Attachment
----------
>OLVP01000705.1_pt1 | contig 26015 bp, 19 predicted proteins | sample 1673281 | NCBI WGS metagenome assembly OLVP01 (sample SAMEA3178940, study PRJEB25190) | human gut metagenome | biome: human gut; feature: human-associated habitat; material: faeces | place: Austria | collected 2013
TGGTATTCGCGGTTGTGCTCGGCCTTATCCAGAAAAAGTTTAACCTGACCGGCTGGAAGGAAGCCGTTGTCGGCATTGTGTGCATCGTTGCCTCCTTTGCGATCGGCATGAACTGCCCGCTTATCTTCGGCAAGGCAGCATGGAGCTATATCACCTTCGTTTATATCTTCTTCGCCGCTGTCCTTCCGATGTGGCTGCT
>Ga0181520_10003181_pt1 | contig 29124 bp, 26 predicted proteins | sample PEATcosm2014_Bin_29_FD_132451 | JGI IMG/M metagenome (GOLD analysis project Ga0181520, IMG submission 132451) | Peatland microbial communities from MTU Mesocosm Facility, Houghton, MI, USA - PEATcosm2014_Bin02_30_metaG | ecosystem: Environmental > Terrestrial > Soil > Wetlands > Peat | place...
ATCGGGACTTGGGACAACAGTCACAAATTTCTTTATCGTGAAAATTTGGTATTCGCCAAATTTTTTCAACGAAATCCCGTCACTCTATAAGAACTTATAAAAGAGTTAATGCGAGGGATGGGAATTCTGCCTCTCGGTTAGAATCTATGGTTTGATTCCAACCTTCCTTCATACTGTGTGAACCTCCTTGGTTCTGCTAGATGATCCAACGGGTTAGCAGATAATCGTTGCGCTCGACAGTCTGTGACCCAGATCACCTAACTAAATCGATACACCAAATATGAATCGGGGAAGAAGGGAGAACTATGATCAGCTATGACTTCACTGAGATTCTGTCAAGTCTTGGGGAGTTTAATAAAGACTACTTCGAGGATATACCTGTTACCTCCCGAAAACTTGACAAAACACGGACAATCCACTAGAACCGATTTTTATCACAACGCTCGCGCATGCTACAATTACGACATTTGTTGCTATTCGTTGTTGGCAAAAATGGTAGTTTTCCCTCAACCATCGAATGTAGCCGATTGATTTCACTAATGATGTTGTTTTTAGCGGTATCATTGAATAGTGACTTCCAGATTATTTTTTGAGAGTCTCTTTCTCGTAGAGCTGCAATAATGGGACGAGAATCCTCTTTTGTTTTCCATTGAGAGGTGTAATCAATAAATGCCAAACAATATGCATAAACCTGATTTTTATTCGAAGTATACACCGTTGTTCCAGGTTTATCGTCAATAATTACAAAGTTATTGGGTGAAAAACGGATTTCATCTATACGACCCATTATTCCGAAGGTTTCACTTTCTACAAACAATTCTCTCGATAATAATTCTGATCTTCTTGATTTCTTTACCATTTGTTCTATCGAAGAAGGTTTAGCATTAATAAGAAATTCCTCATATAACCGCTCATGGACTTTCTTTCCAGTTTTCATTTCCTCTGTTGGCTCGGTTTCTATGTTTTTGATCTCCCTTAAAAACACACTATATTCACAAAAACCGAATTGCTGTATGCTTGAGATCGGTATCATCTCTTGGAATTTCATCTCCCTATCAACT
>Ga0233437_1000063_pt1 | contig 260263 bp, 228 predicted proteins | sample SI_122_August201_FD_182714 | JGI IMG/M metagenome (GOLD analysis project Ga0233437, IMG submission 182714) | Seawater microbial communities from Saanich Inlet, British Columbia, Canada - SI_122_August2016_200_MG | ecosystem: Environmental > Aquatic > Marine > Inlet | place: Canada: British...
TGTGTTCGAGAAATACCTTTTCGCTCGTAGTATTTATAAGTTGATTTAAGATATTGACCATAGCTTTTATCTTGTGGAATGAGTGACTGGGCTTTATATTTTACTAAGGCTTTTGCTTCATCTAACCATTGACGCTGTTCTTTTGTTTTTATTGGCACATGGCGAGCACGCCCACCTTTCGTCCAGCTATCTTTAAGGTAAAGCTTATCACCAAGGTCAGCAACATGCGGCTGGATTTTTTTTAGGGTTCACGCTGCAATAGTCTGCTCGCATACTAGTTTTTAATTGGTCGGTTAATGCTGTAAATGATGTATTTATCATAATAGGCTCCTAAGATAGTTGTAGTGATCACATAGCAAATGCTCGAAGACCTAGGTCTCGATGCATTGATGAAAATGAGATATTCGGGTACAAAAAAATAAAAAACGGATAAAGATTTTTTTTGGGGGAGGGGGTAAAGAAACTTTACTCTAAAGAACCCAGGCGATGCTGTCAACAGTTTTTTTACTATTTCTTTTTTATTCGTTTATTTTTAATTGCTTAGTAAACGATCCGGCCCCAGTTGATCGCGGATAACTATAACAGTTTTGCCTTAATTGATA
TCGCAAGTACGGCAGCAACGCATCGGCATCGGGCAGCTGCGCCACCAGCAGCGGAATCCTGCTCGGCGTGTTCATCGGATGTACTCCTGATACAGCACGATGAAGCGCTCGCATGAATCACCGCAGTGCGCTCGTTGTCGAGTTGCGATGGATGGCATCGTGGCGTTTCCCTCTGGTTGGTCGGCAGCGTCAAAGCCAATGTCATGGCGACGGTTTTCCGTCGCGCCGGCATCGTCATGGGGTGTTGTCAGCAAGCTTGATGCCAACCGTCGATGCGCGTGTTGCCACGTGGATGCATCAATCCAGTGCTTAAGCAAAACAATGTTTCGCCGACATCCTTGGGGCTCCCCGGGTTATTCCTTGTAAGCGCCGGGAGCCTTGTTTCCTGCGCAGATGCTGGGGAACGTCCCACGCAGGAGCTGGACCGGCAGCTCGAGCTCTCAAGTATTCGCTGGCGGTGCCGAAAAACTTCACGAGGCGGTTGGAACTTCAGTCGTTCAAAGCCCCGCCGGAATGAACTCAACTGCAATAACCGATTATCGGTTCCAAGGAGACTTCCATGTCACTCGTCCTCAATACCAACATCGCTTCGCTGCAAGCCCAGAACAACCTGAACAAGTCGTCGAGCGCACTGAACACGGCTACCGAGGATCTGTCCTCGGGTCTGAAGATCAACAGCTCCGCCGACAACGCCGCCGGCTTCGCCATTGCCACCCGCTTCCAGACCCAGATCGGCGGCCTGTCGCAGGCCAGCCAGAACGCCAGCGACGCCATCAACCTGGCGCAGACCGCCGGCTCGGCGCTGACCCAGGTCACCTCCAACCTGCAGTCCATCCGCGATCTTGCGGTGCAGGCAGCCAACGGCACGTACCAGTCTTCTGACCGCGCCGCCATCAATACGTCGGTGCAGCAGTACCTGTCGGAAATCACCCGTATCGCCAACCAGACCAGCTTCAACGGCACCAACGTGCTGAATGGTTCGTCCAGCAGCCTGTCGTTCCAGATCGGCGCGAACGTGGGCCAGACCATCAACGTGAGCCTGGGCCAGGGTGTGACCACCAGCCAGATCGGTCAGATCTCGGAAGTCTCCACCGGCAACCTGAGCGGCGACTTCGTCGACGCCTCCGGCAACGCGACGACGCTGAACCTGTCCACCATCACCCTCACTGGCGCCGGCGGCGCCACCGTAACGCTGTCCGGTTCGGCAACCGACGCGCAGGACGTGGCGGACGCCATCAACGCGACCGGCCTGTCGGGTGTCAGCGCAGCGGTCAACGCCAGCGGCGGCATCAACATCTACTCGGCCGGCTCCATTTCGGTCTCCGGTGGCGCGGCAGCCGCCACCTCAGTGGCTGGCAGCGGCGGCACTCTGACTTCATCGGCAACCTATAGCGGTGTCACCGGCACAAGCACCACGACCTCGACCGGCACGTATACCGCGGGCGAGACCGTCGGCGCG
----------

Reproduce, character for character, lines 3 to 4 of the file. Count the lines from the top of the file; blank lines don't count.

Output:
>Ga0181520_10003181_pt1 | contig 29124 bp, 26 predicted proteins | sample PEATcosm2014_Bin_29_FD_132451 | JGI IMG/M metagenome (GOLD analysis project Ga0181520, IMG submission 132451) | Peatland microbial communities from MTU Mesocosm Facility, Houghton, MI, USA - PEATcosm2014_Bin02_30_metaG | ecosystem: Environmental > Terrestrial > Soil > Wetlands > Peat | place...
ATCGGGACTTGGGACAACAGTCACAAATTTCTTTATCGTGAAAATTTGGTATTCGCCAAATTTTTTCAACGAAATCCCGTCACTCTATAAGAACTTATAAAAGAGTTAATGCGAGGGATGGGAATTCTGCCTCTCGGTTAGAATCTATGGTTTGATTCCAACCTTCCTTCATACTGTGTGAACCTCCTTGGTTCTGCTAGATGATCCAACGGGTTAGCAGATAATCGTTGCGCTCGACAGTCTGTGACCCAGATCACCTAACTAAATCGATACACCAAATATGAATCGGGGAAGAAGGGAGAACTATGATCAGCTATGACTTCACTGAGATTCTGTCAAGTCTTGGGGAGTTTAATAAAGACTACTTCGAGGATATACCTGTTACCTCCCGAAAACTTGACAAAACACGGACAATCCACTAGAACCGATTTTTATCACAACGCTCGCGCATGCTACAATTACGACATTTGTTGCTATTCGTTGTTGGCAAAAATGGTAGTTTTCCCTCAACCATCGAATGTAGCCGATTGATTTCACTAATGATGTTGTTTTTAGCGGTATCATTGAATAGTGACTTCCAGATTATTTTTTGAGAGTCTCTTTCTCGTAGAGCTGCAATAATGGGACGAGAATCCTCTTTTGTTTTCCATTGAGAGGTGTAATCAATAAATGCCAAACAATATGCATAAACCTGATTTTTATTCGAAGTATACACCGTTGTTCCAGGTTTATCGTCAATAATTACAAAGTTATTGGGTGAAAAACGGATTTCATCTATACGACCCATTATTCCGAAGGTTTCACTTTCTACAAACAATTCTCTCGATAATAATTCTGATCTTCTTGATTTCTTTACCATTTGTTCTATCGAAGAAGGTTTAGCATTAATAAGAAATTCCTCATATAACCGCTCATGGACTTTCTTTCCAGTTTTCATTTCCTCTGTTGGCTCGGTTTCTATGTTTTTGATCTCCCTTAAAAACACACTATATTCACAAAAACCGAATTGCTGTATGCTTGAGATCGGTATCATCTCTTGGAATTTCATCTCCCTATCAACT